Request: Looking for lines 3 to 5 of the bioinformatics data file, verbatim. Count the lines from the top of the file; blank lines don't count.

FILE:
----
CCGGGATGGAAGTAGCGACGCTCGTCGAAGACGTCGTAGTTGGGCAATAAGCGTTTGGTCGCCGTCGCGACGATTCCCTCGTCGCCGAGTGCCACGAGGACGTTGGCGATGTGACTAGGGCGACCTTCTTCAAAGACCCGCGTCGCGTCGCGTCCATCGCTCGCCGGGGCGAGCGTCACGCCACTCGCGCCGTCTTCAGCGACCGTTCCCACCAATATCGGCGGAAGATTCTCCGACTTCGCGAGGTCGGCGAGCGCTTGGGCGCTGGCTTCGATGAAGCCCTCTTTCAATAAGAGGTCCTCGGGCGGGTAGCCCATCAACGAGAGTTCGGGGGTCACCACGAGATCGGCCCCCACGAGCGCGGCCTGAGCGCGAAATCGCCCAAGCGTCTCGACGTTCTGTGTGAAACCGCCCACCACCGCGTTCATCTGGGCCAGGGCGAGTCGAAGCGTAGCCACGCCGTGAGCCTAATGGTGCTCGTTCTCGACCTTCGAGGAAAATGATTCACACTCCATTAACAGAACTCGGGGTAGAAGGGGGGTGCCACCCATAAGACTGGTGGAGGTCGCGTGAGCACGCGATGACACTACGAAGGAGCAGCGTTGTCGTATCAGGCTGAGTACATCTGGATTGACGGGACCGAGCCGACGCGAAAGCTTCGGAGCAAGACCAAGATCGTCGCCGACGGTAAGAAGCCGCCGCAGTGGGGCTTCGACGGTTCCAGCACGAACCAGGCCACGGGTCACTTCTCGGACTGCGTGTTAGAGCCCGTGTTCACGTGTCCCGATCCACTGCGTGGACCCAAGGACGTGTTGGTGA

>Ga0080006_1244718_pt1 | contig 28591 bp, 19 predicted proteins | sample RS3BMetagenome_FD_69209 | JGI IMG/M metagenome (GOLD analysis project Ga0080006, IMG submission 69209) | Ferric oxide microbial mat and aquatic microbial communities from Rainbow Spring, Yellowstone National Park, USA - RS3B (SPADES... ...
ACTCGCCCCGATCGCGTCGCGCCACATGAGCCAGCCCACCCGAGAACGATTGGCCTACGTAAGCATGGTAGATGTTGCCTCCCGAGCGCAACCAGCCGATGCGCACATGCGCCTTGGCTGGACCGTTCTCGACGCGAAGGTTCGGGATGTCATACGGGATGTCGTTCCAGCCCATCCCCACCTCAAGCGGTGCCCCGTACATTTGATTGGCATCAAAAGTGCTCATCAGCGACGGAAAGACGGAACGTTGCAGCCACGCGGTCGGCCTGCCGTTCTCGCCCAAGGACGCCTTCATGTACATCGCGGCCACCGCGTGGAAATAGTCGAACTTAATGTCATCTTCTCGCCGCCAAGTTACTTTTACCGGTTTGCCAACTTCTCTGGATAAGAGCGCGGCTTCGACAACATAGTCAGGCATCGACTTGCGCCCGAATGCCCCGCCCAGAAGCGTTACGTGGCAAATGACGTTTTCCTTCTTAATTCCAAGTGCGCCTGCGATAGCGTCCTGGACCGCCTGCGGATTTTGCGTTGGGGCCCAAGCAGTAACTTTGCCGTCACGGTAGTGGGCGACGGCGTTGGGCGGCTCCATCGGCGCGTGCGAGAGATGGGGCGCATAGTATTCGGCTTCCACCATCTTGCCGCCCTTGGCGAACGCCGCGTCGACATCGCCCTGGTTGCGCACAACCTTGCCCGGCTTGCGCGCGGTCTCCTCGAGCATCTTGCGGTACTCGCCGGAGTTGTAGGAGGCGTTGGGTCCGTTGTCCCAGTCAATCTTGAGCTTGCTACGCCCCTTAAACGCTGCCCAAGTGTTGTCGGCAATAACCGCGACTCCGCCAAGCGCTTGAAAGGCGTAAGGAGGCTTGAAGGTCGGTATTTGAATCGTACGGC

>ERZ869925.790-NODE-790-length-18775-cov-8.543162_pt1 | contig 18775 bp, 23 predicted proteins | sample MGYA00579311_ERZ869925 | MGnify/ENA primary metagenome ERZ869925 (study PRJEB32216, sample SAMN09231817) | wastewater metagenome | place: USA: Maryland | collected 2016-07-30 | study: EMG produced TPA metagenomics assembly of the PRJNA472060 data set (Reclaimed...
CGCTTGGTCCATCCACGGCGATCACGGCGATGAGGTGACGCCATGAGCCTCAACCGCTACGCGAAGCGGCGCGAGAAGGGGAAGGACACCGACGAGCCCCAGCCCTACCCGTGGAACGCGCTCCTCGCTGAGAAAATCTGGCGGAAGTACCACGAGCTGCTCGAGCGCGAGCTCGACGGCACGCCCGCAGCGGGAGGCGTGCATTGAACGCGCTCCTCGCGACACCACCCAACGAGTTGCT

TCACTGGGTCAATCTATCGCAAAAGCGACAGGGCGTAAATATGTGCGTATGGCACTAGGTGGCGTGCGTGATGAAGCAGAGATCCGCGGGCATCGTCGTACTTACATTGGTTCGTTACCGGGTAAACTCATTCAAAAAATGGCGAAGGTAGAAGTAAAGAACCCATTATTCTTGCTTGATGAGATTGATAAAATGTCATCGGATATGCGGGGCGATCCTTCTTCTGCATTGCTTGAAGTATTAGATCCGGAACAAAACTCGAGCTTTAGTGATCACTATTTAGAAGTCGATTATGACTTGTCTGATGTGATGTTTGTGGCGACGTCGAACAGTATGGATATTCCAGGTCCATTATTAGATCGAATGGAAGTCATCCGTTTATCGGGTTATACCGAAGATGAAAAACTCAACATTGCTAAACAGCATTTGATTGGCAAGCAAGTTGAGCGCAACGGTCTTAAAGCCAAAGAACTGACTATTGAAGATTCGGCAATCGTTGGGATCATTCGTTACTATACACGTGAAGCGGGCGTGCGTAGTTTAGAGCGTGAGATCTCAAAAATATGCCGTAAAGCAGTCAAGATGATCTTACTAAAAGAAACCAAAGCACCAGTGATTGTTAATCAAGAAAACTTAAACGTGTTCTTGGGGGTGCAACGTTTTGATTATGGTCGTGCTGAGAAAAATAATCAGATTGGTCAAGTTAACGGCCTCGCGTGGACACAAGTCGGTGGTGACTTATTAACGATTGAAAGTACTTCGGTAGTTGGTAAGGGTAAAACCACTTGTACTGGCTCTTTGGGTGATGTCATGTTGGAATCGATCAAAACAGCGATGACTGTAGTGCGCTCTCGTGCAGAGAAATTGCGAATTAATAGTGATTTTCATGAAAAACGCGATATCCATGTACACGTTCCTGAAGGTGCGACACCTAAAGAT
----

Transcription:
ACTCGCCCCGATCGCGTCGCGCCACATGAGCCAGCCCACCCGAGAACGATTGGCCTACGTAAGCATGGTAGATGTTGCCTCCCGAGCGCAACCAGCCGATGCGCACATGCGCCTTGGCTGGACCGTTCTCGACGCGAAGGTTCGGGATGTCATACGGGATGTCGTTCCAGCCCATCCCCACCTCAAGCGGTGCCCCGTACATTTGATTGGCATCAAAAGTGCTCATCAGCGACGGAAAGACGGAACGTTGCAGCCACGCGGTCGGCCTGCCGTTCTCGCCCAAGGACGCCTTCATGTACATCGCGGCCACCGCGTGGAAATAGTCGAACTTAATGTCATCTTCTCGCCGCCAAGTTACTTTTACCGGTTTGCCAACTTCTCTGGATAAGAGCGCGGCTTCGACAACATAGTCAGGCATCGACTTGCGCCCGAATGCCCCGCCCAGAAGCGTTACGTGGCAAATGACGTTTTCCTTCTTAATTCCAAGTGCGCCTGCGATAGCGTCCTGGACCGCCTGCGGATTTTGCGTTGGGGCCCAAGCAGTAACTTTGCCGTCACGGTAGTGGGCGACGGCGTTGGGCGGCTCCATCGGCGCGTGCGAGAGATGGGGCGCATAGTATTCGGCTTCCACCATCTTGCCGCCCTTGGCGAACGCCGCGTCGACATCGCCCTGGTTGCGCACAACCTTGCCCGGCTTGCGCGCGGTCTCCTCGAGCATCTTGCGGTACTCGCCGGAGTTGTAGGAGGCGTTGGGTCCGTTGTCCCAGTCAATCTTGAGCTTGCTACGCCCCTTAAACGCTGCCCAAGTGTTGTCGGCAATAACCGCGACTCCGCCAAGCGCTTGAAAGGCGTAAGGAGGCTTGAAGGTCGGTATTTGAATCGTACGGC

>ERZ869925.790-NODE-790-length-18775-cov-8.543162_pt1 | contig 18775 bp, 23 predicted proteins | sample MGYA00579311_ERZ869925 | MGnify/ENA primary metagenome ERZ869925 (study PRJEB32216, sample SAMN09231817) | wastewater metagenome | place: USA: Maryland | collected 2016-07-30 | study: EMG produced TPA metagenomics assembly of the PRJNA472060 data set (Reclaimed...
CGCTTGGTCCATCCACGGCGATCACGGCGATGAGGTGACGCCATGAGCCTCAACCGCTACGCGAAGCGGCGCGAGAAGGGGAAGGACACCGACGAGCCCCAGCCCTACCCGTGGAACGCGCTCCTCGCTGAGAAAATCTGGCGGAAGTACCACGAGCTGCTCGAGCGCGAGCTCGACGGCACGCCCGCAGCGGGAGGCGTGCATTGAACGCGCTCCTCGCGACACCACCCAACGAGTTGCT